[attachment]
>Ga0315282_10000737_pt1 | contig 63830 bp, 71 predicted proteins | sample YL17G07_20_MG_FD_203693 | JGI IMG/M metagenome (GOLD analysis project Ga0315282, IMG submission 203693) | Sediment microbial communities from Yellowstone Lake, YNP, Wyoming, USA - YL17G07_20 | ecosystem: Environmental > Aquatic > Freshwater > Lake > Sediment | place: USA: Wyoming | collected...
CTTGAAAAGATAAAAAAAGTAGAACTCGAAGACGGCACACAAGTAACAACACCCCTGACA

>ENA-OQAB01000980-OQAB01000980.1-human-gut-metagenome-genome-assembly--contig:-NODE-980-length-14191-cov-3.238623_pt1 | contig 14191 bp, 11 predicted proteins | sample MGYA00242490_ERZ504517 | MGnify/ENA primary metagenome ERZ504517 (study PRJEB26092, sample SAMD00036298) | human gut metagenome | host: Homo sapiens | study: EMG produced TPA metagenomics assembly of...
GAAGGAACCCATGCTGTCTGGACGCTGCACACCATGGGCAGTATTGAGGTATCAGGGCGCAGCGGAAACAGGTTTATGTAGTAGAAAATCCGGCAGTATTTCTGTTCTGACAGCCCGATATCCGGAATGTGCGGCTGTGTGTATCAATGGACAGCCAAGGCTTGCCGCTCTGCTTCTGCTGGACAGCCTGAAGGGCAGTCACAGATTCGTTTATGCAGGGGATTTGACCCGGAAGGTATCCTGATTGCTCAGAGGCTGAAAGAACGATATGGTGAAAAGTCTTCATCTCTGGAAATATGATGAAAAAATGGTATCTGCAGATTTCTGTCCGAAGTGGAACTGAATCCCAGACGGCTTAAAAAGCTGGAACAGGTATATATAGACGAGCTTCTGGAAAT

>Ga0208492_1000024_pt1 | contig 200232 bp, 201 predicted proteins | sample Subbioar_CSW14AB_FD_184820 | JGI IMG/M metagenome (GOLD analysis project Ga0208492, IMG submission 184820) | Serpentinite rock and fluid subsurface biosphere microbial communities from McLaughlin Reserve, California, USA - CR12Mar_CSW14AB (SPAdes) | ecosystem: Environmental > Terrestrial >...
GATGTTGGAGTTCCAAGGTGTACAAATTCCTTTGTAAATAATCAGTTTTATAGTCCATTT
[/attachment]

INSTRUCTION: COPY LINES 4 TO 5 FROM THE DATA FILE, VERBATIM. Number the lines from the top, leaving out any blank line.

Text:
GAAGGAACCCATGCTGTCTGGACGCTGCACACCATGGGCAGTATTGAGGTATCAGGGCGCAGCGGAAACAGGTTTATGTAGTAGAAAATCCGGCAGTATTTCTGTTCTGACAGCCCGATATCCGGAATGTGCGGCTGTGTGTATCAATGGACAGCCAAGGCTTGCCGCTCTGCTTCTGCTGGACAGCCTGAAGGGCAGTCACAGATTCGTTTATGCAGGGGATTTGACCCGGAAGGTATCCTGATTGCTCAGAGGCTGAAAGAACGATATGGTGAAAAGTCTTCATCTCTGGAAATATGATGAAAAAATGGTATCTGCAGATTTCTGTCCGAAGTGGAACTGAATCCCAGACGGCTTAAAAAGCTGGAACAGGTATATATAGACGAGCTTCTGGAAAT

>Ga0208492_1000024_pt1 | contig 200232 bp, 201 predicted proteins | sample Subbioar_CSW14AB_FD_184820 | JGI IMG/M metagenome (GOLD analysis project Ga0208492, IMG submission 184820) | Serpentinite rock and fluid subsurface biosphere microbial communities from McLaughlin Reserve, California, USA - CR12Mar_CSW14AB (SPAdes) | ecosystem: Environmental > Terrestrial >...